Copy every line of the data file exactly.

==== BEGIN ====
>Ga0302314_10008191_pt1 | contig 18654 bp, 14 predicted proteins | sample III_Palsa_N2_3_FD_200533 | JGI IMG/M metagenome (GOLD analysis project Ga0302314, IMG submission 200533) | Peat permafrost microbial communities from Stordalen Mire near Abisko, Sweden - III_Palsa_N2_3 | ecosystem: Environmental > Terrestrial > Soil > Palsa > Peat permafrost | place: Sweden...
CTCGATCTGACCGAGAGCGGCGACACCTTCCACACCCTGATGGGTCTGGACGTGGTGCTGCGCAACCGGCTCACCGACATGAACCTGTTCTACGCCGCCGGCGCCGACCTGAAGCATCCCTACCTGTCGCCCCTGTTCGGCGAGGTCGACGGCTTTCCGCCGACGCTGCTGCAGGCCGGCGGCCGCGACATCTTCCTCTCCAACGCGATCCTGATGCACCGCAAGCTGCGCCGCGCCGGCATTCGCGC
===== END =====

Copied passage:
>Ga0302314_10008191_pt1 | contig 18654 bp, 14 predicted proteins | sample III_Palsa_N2_3_FD_200533 | JGI IMG/M metagenome (GOLD analysis project Ga0302314, IMG submission 200533) | Peat permafrost microbial communities from Stordalen Mire near Abisko, Sweden - III_Palsa_N2_3 | ecosystem: Environmental > Terrestrial > Soil > Palsa > Peat permafrost | place: Sweden...
CTCGATCTGACCGAGAGCGGCGACACCTTCCACACCCTGATGGGTCTGGACGTGGTGCTGCGCAACCGGCTCACCGACATGAACCTGTTCTACGCCGCCGGCGCCGACCTGAAGCATCCCTACCTGTCGCCCCTGTTCGGCGAGGTCGACGGCTTTCCGCCGACGCTGCTGCAGGCCGGCGGCCGCGACATCTTCCTCTCCAACGCGATCCTGATGCACCGCAAGCTGCGCCGCGCCGGCATTCGCGC